The principal Poisson ratio describes the contraction of matter in a direction perpendicular to the applied load.
This ratio was developed analytically by Denis Poisson, a French mathematician (1781 - 1840), the author of works on mathematical physics and mechanics, who determined its value using the molecular theory of the constitution of matter. It is defined by formula 1 opposite.
The Poisson ratio is denoted by the Greek letter ν and is one of the elastic constants (2 for isotropic materials or 4 for transversely isotropic materials). It is theoretically equal to 0.25 for a perfectly isotropic material and in practice is very close to this value.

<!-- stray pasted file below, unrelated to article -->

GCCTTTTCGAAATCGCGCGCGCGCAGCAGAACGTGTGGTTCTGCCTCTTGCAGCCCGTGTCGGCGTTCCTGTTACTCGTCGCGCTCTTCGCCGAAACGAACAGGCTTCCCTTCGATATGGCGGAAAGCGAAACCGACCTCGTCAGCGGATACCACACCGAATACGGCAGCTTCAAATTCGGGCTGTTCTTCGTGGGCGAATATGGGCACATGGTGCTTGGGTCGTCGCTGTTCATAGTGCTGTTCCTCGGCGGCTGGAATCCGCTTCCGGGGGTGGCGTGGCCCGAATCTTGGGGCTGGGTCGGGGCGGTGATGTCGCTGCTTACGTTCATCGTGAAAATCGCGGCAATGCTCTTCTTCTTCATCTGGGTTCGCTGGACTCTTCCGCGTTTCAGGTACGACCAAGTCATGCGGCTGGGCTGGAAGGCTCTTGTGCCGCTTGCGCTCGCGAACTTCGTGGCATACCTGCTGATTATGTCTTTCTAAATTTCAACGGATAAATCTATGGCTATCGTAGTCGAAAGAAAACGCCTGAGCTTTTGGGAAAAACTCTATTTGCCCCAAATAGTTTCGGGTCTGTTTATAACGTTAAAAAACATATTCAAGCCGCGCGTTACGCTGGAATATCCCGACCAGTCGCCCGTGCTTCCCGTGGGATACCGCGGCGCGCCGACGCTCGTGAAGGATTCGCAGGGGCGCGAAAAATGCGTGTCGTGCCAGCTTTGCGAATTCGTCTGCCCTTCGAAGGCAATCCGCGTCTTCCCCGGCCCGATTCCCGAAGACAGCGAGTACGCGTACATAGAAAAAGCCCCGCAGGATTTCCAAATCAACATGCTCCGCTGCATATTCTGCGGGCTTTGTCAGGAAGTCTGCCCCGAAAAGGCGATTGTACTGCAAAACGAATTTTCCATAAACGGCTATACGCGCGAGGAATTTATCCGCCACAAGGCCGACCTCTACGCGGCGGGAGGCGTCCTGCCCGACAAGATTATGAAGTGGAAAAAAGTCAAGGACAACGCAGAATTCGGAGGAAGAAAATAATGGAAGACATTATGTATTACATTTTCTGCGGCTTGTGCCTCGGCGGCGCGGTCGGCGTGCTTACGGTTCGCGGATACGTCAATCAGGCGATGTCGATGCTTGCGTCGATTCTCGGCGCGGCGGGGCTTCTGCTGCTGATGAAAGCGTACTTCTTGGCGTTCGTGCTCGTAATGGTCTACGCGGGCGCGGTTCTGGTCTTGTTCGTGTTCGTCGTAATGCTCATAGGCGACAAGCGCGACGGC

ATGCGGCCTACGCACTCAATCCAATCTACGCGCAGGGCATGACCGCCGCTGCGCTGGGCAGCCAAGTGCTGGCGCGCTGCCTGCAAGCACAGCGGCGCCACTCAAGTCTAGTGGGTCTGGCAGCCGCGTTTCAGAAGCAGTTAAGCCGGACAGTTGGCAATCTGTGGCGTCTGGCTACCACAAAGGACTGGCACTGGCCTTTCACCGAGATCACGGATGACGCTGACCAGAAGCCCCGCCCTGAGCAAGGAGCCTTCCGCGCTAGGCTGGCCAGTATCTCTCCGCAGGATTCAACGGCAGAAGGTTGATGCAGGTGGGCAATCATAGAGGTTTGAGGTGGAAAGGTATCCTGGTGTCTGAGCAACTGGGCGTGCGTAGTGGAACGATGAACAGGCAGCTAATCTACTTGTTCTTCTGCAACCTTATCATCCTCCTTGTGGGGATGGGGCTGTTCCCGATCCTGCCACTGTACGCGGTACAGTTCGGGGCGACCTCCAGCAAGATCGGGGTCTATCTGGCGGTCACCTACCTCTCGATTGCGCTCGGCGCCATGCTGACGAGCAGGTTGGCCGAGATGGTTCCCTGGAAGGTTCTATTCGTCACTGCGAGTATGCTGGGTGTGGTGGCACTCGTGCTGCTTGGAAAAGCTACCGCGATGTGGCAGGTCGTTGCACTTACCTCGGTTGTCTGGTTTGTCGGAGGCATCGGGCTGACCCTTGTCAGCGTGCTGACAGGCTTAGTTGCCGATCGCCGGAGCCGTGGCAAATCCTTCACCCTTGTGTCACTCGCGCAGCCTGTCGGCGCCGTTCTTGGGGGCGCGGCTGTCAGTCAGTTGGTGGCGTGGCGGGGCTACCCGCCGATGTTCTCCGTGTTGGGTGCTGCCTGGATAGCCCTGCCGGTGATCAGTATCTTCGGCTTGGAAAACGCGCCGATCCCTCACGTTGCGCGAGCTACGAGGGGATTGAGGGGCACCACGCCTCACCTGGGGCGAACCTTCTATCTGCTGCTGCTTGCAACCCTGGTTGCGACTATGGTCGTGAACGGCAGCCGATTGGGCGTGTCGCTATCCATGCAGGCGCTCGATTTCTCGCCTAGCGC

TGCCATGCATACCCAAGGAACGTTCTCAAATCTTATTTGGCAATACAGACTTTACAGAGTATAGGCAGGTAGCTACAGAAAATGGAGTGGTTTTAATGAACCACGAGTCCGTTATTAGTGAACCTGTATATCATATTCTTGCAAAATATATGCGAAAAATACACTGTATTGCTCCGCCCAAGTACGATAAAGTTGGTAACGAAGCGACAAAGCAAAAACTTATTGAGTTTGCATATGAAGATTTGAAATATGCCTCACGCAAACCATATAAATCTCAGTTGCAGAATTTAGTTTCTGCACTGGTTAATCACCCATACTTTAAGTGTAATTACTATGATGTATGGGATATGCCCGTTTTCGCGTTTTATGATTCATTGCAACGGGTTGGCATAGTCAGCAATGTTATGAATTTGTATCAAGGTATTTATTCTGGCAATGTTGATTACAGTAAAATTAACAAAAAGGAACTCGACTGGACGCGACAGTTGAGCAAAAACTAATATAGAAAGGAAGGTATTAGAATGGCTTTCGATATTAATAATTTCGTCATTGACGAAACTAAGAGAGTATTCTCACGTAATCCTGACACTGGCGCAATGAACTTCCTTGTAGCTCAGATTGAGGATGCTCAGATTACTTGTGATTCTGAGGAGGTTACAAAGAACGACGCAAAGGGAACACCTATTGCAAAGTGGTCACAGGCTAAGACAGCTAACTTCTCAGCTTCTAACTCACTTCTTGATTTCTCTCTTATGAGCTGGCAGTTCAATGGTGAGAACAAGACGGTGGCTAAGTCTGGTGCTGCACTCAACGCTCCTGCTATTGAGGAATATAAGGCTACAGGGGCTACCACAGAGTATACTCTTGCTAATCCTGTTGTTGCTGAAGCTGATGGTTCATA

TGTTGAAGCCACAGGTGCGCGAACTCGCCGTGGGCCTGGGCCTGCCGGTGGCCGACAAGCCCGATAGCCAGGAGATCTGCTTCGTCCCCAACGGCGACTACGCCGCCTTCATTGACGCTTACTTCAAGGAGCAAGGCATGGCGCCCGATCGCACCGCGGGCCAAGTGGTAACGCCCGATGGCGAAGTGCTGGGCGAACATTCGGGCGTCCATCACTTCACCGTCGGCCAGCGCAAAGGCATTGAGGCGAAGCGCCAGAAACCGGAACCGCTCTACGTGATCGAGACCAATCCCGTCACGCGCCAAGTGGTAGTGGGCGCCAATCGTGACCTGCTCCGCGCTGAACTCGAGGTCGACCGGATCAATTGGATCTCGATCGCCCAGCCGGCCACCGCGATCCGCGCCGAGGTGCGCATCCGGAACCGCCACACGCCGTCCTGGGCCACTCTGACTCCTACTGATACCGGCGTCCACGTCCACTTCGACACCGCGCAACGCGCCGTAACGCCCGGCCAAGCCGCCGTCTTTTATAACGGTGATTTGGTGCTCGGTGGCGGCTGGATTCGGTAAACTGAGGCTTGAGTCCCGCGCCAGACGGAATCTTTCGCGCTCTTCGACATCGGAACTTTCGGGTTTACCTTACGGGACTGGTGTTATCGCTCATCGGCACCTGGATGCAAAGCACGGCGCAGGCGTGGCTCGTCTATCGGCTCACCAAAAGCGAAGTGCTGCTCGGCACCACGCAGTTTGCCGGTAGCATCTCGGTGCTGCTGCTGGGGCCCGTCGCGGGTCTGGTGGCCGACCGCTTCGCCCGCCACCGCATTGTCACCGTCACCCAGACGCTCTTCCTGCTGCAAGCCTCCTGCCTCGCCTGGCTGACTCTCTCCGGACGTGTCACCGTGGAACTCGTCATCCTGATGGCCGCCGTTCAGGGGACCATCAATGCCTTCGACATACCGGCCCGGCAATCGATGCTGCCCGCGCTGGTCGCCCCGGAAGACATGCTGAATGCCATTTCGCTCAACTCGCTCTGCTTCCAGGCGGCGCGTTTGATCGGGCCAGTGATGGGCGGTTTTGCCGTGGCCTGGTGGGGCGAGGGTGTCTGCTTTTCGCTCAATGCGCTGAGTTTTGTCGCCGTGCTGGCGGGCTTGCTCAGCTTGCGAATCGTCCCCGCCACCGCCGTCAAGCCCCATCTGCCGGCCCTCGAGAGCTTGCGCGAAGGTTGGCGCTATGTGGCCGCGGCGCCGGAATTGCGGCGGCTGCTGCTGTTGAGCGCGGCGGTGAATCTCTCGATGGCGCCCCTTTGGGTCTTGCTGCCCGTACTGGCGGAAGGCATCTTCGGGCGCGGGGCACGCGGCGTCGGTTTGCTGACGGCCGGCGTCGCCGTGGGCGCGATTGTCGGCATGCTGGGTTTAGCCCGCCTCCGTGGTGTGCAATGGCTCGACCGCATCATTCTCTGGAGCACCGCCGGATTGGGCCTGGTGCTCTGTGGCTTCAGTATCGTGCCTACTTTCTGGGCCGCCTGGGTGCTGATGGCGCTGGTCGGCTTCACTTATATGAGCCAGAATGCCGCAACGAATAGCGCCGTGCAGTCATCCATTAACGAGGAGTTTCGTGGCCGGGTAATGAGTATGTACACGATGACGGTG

For an isotropic material, the Poisson ratio allows the shear modulus G to be directly related to the Young modulus E.
The Poisson ratio is then always equal to or lower than 1/2. If it is equal to 1/2, the material is perfectly incompressible.
In the case of a laminate (transversely isotropic), we define a secondary Poisson coefficient using relationship 2 opposite linking E1 and E2.